06.03.15

Microsoft’s Latest Anti-Linux Strategy: Deleting Android From Android Devices

Posted in GNU/Linux, Google, Microsoft at 2:15 pm by Dr. Roy Schestowitz

The Scorpion and the Tortoise

The Scorpion and the Tortoise

Summary: Microsoft pretends that it is ‘embracing Android’ whilst actively trying to delete Android from Android devices

IT was only months ago that media sources said that Microsoft would work on ways to delete Android from Android devices. The sources were not wrong. They were at least partly right because Microsoft now “takes a free ride of Android hardware,” to quote the headline from Linux Veda. “Tables have turned,” it says, “gone are the days when Linux users used to buy Windows hardware to run their OS. Now Microsoft is doing the same. Since no one is interested in Windows phones Microsoft is trying to put Windows on Android hardware.” Microsoft is only dominant if ones ignores devices, telephones, tablets, servers, supercomputers, various gadgets, televisions, home utilities, and so on. Android and Linux are now more dominant than Windows.

SJVN covered this latest news without chastising Microsoft, instead quoting Microsoft. Windows is for “power users”, according to Terry Myerson from Microsoft, who wasn’t even joking. As if Android is easier to use and only “power users” can handle Windows. Nice shot in the foot there.

“Windows is for “power users”, according to Terry Myerson from Microsoft, who wasn’t even joking.”Windows on phones (or tablets for that matter) is rubbish. I saw it for myself. I saw it running on the most expensive hardware. It requires rebooting, it is buggy, and it has almost no apps, except malware (which unlike with Android, the user does not need to willingly download and install).

Microsoft loves Linux for the same reasons a deer hunter loves deer. It is now trying to delete Linux while telling us that everything has changed and that it finally “loves Linux”. It is telling us that it is adopting “Open Source” while a Free/Open Source-leaning software policy in India comes under attacks from Microsoft, still. India’s watered-down policy is a result of lobbying primarily from Microsoft, but corporate media now tells us that Cisco, IBM and Oracle also play a role:

Industry bodies US-India Business Council and the Confederation of Indian Industry have urged the government to reconsider its push for open source software that will cut the cost of licensing from big companies such as Cisco, IBM and Oracle.

In submissions to the Department of Electronics and Information Technology (DeitY), which were seen by ET, the two bodies suggested the government replace the clause on mandatory use of open software with “best-fit and best-value technologies that support interoperability through open standards”.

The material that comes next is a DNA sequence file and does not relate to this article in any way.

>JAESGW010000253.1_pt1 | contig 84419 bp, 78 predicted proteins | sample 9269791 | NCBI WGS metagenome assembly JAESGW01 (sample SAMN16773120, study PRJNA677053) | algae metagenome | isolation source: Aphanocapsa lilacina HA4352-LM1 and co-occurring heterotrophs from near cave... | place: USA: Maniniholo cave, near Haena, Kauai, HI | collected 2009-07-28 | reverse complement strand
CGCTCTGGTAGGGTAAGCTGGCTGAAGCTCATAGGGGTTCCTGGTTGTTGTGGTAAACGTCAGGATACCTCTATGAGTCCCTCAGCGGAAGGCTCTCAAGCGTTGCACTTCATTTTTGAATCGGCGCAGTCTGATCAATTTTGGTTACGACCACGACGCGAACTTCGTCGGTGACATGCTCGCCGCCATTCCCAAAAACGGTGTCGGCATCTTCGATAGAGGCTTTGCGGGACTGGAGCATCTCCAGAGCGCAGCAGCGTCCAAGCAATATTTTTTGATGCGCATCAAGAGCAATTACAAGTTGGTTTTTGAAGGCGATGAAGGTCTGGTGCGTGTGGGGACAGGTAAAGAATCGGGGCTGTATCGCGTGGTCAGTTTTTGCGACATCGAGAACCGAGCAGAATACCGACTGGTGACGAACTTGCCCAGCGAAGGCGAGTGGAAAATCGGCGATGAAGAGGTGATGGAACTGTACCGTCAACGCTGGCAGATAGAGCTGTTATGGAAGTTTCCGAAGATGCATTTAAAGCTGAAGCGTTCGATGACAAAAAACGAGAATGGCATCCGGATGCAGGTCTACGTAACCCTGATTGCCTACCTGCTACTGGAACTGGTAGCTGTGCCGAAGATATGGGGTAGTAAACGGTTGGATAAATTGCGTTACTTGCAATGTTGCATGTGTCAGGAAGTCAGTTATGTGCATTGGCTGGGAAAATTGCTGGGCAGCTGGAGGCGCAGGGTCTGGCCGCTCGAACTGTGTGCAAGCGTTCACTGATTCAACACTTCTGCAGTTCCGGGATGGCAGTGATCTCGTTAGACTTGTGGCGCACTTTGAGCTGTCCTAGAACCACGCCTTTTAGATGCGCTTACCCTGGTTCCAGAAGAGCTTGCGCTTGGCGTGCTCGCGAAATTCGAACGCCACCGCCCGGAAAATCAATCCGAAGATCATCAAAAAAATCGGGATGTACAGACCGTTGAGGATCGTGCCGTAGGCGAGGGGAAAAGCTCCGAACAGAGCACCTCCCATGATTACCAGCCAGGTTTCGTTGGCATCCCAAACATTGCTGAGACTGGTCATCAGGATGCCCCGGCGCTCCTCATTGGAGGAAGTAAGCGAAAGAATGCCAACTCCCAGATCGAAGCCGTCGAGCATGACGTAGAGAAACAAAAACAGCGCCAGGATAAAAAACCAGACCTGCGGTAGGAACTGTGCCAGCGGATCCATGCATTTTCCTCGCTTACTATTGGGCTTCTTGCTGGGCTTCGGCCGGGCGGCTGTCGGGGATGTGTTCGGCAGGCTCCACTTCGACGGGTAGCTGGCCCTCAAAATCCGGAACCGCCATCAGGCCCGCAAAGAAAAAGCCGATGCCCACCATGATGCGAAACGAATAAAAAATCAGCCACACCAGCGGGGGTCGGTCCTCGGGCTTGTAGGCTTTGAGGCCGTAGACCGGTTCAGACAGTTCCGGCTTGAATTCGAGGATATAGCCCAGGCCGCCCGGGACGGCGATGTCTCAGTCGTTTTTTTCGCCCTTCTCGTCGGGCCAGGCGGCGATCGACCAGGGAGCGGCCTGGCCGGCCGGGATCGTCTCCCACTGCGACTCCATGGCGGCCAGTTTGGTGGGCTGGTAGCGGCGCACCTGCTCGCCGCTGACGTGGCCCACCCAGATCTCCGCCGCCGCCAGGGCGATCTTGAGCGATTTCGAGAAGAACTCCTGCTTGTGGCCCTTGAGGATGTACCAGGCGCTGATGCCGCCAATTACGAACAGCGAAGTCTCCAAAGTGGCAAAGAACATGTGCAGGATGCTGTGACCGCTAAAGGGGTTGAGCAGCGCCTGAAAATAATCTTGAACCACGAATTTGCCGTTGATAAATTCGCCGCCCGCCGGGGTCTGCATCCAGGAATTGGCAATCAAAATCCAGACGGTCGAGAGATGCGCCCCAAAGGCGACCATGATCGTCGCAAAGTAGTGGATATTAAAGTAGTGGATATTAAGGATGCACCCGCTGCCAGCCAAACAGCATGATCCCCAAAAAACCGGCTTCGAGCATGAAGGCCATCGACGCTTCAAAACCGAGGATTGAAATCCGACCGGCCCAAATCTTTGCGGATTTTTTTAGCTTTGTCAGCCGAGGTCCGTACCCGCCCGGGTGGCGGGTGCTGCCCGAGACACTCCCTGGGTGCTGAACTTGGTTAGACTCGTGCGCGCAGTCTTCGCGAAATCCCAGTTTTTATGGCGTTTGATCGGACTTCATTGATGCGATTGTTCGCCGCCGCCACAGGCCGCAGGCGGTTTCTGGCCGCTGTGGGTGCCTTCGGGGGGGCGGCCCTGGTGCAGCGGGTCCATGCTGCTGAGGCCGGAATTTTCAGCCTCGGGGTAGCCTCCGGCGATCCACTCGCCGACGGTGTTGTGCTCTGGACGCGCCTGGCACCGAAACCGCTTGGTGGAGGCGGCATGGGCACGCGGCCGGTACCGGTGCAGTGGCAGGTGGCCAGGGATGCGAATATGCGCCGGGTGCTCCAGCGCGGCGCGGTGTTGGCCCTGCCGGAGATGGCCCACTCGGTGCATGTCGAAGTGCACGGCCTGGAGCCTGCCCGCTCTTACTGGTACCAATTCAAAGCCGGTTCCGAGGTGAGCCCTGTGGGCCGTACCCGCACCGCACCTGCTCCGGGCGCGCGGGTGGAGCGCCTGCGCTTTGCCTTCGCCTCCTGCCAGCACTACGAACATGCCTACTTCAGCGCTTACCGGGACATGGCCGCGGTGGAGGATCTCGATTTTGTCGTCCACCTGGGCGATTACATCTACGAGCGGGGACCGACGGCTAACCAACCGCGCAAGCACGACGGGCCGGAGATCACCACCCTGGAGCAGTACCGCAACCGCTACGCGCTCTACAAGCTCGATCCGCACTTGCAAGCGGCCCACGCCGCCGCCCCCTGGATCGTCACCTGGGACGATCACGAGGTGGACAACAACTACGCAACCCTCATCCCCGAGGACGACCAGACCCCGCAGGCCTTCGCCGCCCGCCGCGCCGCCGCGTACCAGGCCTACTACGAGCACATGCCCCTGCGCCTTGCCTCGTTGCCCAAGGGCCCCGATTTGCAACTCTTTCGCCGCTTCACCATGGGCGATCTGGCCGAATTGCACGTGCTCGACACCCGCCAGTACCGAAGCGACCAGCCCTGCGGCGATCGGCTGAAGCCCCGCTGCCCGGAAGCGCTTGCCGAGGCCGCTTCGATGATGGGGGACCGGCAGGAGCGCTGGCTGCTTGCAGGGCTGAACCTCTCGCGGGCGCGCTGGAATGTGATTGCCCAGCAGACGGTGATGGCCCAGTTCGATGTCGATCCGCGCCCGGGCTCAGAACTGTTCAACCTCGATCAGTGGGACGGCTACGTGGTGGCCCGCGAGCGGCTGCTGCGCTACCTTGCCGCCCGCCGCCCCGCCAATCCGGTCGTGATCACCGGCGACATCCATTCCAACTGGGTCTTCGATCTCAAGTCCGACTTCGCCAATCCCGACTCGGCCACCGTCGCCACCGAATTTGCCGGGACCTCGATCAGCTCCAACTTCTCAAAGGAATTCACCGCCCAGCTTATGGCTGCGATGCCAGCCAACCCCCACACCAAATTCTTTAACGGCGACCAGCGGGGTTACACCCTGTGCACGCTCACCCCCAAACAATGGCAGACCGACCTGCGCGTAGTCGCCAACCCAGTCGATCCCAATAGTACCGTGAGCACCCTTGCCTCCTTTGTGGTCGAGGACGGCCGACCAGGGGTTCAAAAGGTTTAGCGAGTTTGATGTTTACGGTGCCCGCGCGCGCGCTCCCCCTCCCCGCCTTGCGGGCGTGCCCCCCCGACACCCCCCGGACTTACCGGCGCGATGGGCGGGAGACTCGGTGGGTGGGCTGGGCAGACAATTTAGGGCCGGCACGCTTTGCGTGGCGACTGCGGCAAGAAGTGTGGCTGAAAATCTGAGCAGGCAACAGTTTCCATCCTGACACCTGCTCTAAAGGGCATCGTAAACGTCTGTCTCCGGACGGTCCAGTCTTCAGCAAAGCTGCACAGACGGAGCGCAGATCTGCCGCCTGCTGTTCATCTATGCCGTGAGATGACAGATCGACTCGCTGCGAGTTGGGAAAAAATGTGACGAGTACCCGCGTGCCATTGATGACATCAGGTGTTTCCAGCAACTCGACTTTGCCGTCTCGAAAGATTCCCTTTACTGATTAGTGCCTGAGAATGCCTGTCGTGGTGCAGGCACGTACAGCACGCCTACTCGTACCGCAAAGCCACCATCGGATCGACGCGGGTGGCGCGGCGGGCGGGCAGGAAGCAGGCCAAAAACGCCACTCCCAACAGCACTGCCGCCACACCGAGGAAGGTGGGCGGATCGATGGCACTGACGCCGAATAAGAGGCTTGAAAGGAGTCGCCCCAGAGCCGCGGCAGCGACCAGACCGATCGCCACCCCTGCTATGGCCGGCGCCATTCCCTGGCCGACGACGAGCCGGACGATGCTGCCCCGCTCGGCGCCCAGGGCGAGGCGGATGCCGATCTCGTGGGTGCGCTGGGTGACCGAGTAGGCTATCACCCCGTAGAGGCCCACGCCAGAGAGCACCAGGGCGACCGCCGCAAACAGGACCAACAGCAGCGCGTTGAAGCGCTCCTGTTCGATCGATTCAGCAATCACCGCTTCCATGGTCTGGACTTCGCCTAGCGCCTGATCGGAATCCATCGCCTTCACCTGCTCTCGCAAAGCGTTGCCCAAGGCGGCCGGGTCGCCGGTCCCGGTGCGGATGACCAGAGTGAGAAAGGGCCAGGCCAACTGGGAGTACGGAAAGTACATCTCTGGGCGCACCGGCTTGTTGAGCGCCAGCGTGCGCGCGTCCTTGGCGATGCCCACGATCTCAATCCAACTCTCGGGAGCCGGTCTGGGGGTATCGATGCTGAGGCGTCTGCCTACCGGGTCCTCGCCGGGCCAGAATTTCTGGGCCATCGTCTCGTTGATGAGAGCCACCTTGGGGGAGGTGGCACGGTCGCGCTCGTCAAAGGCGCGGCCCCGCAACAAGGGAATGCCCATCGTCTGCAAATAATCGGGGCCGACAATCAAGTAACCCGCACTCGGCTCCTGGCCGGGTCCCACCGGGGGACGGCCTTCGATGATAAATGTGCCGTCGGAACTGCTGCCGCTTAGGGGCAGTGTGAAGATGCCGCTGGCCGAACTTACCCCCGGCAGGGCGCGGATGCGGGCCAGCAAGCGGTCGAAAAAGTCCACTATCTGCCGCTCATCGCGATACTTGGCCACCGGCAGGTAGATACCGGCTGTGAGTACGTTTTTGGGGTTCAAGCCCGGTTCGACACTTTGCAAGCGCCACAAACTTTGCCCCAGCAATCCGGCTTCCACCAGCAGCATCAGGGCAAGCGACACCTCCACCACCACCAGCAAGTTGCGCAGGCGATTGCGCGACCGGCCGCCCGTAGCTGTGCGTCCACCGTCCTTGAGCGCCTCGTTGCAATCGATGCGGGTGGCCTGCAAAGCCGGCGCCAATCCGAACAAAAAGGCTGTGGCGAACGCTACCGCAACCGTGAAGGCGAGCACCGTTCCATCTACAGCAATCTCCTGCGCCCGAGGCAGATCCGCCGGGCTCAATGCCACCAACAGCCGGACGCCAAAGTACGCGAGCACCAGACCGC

Let’s not forget what Microsoft's direct lobbying (and lobbying by proxy) has done. Does anyone really think that Microsoft has changed? To such people we would kindly offer a Darwin Award.

Only Months After Microsoft’s Ramji Enters the Linux Foundation Microsoft Gradually Joins Him

Posted in GNU/Linux, Microsoft at 10:37 am by Dr. Roy Schestowitz

“Gates looks at everything as something that should be his. He acts in any way he can to make it his. It can be an idea, market share, or a contract. There is not an ounce of conscientiousness or compassion in him. The notion of fairness means nothing to him. The only thing he understands is leverage.”

Philippe Kahn, Founder and former CEO of Borland

Sam Ramji
Photo from a Microsoft marketing site

Summary: Sam Ramji is doing to Linux what Stephen Elop did to Nokia

WE continue to be a wee bit disturbed by just how apathetic the Linux Foundation has become towards the company which constantly attacks Linux (usually behind closed doors). Ramji entered the Linux Foundation and only 3 months later we already saw Microsoft too crashing at the place, serving to make FOSS more Windows-leaning and even proprietary. Stephen Elop also waited several months at Nokia before he signed a Microsoft deal (left Microsoft in late 2010 in order to join Nokia, only to hand Nokia over to Microsoft around 4 or 5 months later, pick up a huge bonus for the move, and then return to Microsoft, in which he had shares, as per our timelines). We are not suggesting that the severity will be equal in both cases (huge difference in magnitude), but the patterns do fit. Ramji is no friend of GNU/Linux and it was Microsoft that paid him handsomely.

“Borland and Sun (if they still existed) could tell what Microsoft’s involvement in imperative and object-oriented programming had done to them.”Sam Dean, who is an apologist that accepts the ‘new Microsoft’ myth and Nadella as its ‘leader’ (the abusive Bill Gates is still the leader of the company, to which he officially returned) welcomed Microsoft and so did Microsoft’s booster Maria Deutscher (always openwashing Microsoft), who says that the Ramji (Microsoft)-led Cloud Foundry coming to NSA PRISM (Azure) is a “win for open-source” (it’s actually proprietary with a lot of surveillance, not even “open-source” with a dash).